Constantinople or Istanbul?

In Greece the road signs to Istanbul are still mentioning Constantinople. This is part of a systematic teasing program, meant to irritate the Turkish neighbors and that has been going on since 1923, when the Turkish leader Ataturk decided to confiscate a considerable amount of Greek territory. Driving to the Greek-Turkish border one sees more of this irritation: 70.000 Greek soldiers are protecting the country against a Turkish ‘invasion’, an operation that is costing this bankrupt nation more than a bilion Euro a year. The whole border crossing is a proof of the political tensions: after a bridge, guarded by young Greek and Turkish conscripts facing each other with machine guns, we drive into a sea of red flags on which the white half moon seems to say that the righteous world starts here. And after this, of course, miles of military terrain awaits the traveller who thought that both countries, being members of NATO, were supposed to be friendly.
One of many examples: Greek oil, present under the sea, cannot be exploited because the Turks would not allow it. (if you drive back to Greece from Turkey, your car is sprayed with anti bacterial liquids to avoid Turkish disease to enter Greece…)
Irritation has bescome a national sport with huge economic consequences, especially for Athens. Why, one wonders, does Turkey need to show off with so much national pride, from its devotion to Mustafa Kemal (Ataturk) to the celebration of its army and its victories? In fact, rather unusual rethoric for a country that wants to look democratic and, until recently, aspired to become a member of the EU. The whole attitude perspires a kind of inferiority complex, fed by the prejudices that many Turks believe especially Western Europe holds against them. Turley, in their eyes, is the country that fights the rights of the Kurds, that commands women back into the kitchen, that, worse of all, denies the genocide against the Armenians. All myths, say the angry Turks, who then are unable to reflect on what may be partly true.
However, these are important, if not decisive, arguments against a potential EU-membership of Turkey.
just as the fact that Turkey is a very muslim country indeed, whatever Ataturk and his successors in politics have tried. Today’s government, under Prime Minister Erdogan. is the proof that state affairs and church have not been divided. A country that makes major political decisions from a religious background, having other moral and historical references than the rest of the EU, should not be accepted in its ranks, especially at a time when Europe is under great pressure. Of course, from an economical point of view Turkey should be very welcome indeed: it is wealthier than most EU-members, with more billionaires, multinational companies, inventions and talented writers than most European countries (although we are not often aware of this). Turkish entrepreneurs are famous in Asia and Africa, if not in our regions. With its 77 million citizens it consumes enough to be attractive to any brand in the world. On top of all; tghis Turtks like to travel and to invest in foreign countries. So why shouldn’t we let opportunism beat moral arguments? M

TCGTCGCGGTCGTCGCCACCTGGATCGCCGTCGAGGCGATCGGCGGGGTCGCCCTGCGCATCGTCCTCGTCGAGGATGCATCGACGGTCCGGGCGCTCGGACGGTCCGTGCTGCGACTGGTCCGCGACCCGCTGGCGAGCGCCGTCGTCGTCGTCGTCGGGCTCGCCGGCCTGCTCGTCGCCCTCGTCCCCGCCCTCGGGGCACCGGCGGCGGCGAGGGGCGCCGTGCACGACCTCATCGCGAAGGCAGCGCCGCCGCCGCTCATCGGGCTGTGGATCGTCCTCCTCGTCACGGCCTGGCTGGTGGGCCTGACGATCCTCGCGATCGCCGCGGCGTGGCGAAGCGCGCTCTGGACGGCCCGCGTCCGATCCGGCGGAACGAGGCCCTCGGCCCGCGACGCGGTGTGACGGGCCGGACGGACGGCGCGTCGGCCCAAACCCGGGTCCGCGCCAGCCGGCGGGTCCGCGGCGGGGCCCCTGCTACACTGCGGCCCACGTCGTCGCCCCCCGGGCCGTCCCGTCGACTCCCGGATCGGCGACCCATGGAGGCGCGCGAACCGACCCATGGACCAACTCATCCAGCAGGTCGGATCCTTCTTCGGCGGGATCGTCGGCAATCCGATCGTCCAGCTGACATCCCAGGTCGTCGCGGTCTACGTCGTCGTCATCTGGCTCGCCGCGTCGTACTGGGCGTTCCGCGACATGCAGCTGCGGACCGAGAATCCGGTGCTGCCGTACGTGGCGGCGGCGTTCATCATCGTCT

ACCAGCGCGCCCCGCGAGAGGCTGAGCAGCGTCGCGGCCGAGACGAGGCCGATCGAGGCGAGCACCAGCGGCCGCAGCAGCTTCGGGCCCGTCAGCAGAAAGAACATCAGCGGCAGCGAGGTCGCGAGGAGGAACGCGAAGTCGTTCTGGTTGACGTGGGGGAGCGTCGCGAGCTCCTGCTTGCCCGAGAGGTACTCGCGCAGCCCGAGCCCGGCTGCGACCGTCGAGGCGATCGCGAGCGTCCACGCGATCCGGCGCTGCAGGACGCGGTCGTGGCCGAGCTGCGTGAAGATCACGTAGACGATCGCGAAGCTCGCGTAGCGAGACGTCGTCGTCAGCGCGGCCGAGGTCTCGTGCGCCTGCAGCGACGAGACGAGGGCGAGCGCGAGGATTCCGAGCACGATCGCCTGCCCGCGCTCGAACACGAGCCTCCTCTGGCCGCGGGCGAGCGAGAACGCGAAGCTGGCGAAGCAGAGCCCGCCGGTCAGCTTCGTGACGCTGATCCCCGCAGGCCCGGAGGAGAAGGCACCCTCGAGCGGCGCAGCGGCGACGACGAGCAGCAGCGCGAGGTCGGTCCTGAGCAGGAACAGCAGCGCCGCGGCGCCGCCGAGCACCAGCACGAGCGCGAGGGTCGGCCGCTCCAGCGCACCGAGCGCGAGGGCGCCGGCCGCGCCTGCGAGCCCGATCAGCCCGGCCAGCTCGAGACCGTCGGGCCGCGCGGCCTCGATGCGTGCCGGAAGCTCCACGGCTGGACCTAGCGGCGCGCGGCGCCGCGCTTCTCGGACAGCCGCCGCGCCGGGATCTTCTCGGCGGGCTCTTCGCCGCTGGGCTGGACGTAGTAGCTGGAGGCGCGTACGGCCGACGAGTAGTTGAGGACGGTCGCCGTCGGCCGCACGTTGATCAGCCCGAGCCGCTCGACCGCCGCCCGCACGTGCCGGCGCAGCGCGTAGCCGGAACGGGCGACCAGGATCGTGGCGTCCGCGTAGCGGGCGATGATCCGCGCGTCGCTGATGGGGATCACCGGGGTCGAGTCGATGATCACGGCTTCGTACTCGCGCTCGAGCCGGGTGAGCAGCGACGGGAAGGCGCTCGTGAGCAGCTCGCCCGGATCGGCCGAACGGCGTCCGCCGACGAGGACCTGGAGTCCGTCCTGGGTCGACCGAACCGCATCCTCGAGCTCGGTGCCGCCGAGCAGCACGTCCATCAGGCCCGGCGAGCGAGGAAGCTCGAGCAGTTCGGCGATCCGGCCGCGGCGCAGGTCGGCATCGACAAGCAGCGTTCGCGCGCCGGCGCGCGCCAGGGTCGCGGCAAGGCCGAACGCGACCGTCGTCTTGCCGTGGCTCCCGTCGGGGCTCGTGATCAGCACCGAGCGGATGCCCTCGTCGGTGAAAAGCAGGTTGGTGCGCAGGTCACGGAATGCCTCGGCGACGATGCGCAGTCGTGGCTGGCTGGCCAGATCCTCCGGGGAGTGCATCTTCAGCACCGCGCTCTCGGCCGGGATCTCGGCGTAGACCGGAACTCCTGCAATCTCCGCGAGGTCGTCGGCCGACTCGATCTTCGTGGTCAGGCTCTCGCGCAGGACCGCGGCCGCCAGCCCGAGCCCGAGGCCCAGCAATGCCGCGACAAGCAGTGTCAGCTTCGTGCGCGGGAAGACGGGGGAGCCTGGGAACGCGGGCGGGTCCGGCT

Maybe we should turn things around and wonder what reason Ankara might still have to become a EU-member? Except for recognition (snobism?) there is little to be gained. I would rather advise Turkey to stay the slightly slow and fat giant with its geo-strategic advantage, laying between Europe and Asia, playing its diplomatic role as a trustee of Washington and Teheran, Paris and Damascus (in normal times). Turkey as the architect of the region, as the wise player in the complex field created by Iran, Irak and Syria, with which it shares the Kurdish question. The world should take advantage of Turkey in this way. The country has everything to be happy, rich and influencial on its own and to be able to become an independent giant indeed. It even produces -and drinks (the Turkish Allah is mercyful)- top wines, albeit at top prices. But than again, nobody is complaining about a crisis in Turkey. Quite nice for a change.

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